The time of pruning must depend upon when the plants are desired to bloom. If the plants are to be forced into flower in February, pruning must be done in November, and the plants started in a warm house. If they are to come steadily and naturally into bloom in a cool house, the pruning may take place as soon as the buds are seen to be swelling. This, it is understood, if the plants are, as they should be if they have been out of doors during winter, put under glass at the time of pruning. It would not be safe if they were to be left out. If a start is being made with one year old plants, the first pruning may be to two buds. In the case of cut-backs (that is, plants which have been previously pruned) the shoots may be shortened, the weakest to two buds, the strongest to three buds. This pruning reduces the plants to mere stumps, but they soon break vigorously in a temperature of 45 to 55, and become well furnished with shoots, foliage, and flowers.

Plants in Bloom

With plenty of air in fine weather, and due attention to watering, pot Roses do not, as a rule, give much trouble. It should be noted, however, that overwatering is easy. When pot plants bloom in late winter or early spring the air is cool, and there may be very little sun. Daily watering may or may not be necessary. The only guide is the state of the soil, and that can be ascertained by rapping the pot, which will emit a hollow, ringing sound if the soil is dry. Syringing is good in dry weather. Occasionally mildew or some other fungus will attack the plants, or green fly may put in an appearance. In this case bring into play one of the various remedies mentioned in a previous chapter.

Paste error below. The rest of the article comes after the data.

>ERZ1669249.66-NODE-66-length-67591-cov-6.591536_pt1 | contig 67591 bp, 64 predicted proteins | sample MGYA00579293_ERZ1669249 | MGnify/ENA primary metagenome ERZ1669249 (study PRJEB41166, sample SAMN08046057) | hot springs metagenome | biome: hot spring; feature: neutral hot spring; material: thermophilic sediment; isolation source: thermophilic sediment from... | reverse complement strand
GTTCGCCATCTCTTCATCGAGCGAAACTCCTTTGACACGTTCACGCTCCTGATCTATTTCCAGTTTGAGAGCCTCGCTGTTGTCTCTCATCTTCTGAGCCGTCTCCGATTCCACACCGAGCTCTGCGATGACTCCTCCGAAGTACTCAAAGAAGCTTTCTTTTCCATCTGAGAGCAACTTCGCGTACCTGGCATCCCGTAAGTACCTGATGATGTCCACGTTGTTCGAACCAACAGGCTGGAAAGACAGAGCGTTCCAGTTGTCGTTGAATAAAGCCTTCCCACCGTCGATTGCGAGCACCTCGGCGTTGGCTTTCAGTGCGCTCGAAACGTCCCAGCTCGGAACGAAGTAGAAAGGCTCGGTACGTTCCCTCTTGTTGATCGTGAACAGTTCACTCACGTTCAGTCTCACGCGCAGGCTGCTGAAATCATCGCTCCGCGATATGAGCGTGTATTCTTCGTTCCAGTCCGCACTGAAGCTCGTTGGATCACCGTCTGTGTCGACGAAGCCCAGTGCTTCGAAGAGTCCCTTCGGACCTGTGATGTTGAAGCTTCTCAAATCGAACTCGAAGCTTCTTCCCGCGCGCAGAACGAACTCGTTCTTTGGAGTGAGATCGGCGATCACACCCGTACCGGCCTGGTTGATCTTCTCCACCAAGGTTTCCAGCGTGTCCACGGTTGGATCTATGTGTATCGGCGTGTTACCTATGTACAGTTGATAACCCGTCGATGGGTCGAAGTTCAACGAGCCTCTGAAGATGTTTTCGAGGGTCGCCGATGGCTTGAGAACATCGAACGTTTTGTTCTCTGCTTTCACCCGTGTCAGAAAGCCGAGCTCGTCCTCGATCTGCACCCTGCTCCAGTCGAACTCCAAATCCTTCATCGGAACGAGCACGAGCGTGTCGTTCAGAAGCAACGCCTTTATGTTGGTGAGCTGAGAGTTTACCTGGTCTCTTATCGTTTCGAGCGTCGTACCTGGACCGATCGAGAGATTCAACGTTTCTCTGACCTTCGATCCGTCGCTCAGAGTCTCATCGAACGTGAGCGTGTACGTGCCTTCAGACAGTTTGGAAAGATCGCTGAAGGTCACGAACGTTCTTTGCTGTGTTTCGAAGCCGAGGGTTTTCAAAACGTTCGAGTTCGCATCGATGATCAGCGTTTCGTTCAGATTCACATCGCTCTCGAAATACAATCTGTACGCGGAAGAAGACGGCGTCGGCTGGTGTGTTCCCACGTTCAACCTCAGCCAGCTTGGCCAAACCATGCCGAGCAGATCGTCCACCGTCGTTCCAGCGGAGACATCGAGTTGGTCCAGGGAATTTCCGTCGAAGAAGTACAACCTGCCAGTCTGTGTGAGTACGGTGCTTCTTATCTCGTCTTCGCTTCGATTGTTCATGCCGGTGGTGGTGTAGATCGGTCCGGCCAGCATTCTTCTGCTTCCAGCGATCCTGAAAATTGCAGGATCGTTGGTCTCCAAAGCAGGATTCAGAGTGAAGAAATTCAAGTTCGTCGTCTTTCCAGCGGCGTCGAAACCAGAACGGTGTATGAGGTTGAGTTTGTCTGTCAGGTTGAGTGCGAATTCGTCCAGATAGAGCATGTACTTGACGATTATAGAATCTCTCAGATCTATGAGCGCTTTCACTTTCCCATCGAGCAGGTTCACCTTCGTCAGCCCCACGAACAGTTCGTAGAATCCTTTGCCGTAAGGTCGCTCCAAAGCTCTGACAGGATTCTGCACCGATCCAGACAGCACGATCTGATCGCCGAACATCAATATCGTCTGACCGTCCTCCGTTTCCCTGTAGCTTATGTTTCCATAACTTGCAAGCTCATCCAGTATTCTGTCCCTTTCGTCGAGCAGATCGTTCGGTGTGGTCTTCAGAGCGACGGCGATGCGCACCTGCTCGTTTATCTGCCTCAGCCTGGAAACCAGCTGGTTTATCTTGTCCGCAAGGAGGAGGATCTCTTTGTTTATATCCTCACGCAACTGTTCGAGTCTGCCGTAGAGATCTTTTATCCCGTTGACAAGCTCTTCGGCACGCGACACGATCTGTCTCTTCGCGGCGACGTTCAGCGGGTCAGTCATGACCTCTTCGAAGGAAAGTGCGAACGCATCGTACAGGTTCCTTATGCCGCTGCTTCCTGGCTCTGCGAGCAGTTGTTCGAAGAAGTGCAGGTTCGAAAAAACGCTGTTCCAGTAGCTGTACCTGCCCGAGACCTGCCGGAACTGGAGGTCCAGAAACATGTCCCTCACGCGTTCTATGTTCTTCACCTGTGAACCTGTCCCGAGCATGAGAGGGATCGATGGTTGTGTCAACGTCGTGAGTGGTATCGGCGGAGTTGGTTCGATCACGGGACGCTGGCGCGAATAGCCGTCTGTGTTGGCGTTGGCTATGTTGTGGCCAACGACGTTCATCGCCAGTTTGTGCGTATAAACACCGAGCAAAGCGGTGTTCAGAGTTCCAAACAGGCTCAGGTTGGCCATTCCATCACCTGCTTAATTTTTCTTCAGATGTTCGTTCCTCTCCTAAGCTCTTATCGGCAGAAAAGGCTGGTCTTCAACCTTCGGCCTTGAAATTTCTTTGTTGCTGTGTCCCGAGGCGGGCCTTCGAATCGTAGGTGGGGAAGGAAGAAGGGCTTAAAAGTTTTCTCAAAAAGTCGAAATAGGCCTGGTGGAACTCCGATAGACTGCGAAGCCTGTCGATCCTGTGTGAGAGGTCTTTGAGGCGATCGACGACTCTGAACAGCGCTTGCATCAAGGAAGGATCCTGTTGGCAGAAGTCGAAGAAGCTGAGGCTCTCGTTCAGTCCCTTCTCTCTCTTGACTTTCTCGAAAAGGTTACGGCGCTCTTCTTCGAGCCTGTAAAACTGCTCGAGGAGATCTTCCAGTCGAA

After Flowering

The plants will be better in the open air than under glass during the summer, but they must not be turned out directly they have finished flowering if the weather is very cold, as the sudden change from warm quarters might do them great injury. When the time does come, find them a sunny spot where they will be out of the way, and plunge the pots in ashes, which will serve the double purpose of reducing the necessity for watering by keeping roots and soil cool and keeping out worms. The plants will very likely show bud again towards autumn, but it is not advisable to let them bloom; therefore pick off the buds directly they show.

Disbudding, Staking, and Feeding

Plants of three years old and upwards will push a considerable number of shoots, but it is wise to thin them when quite small, leaving a dozen flowering growths at the most. These may be supported by neat stakes. When the plants show buds liquid manure may be given, either from natural sources or in the shape of pinches of artificials scattered on and watered in. This feeding is less necessary for young, freshly potted plants than for old ones merely top-dressed.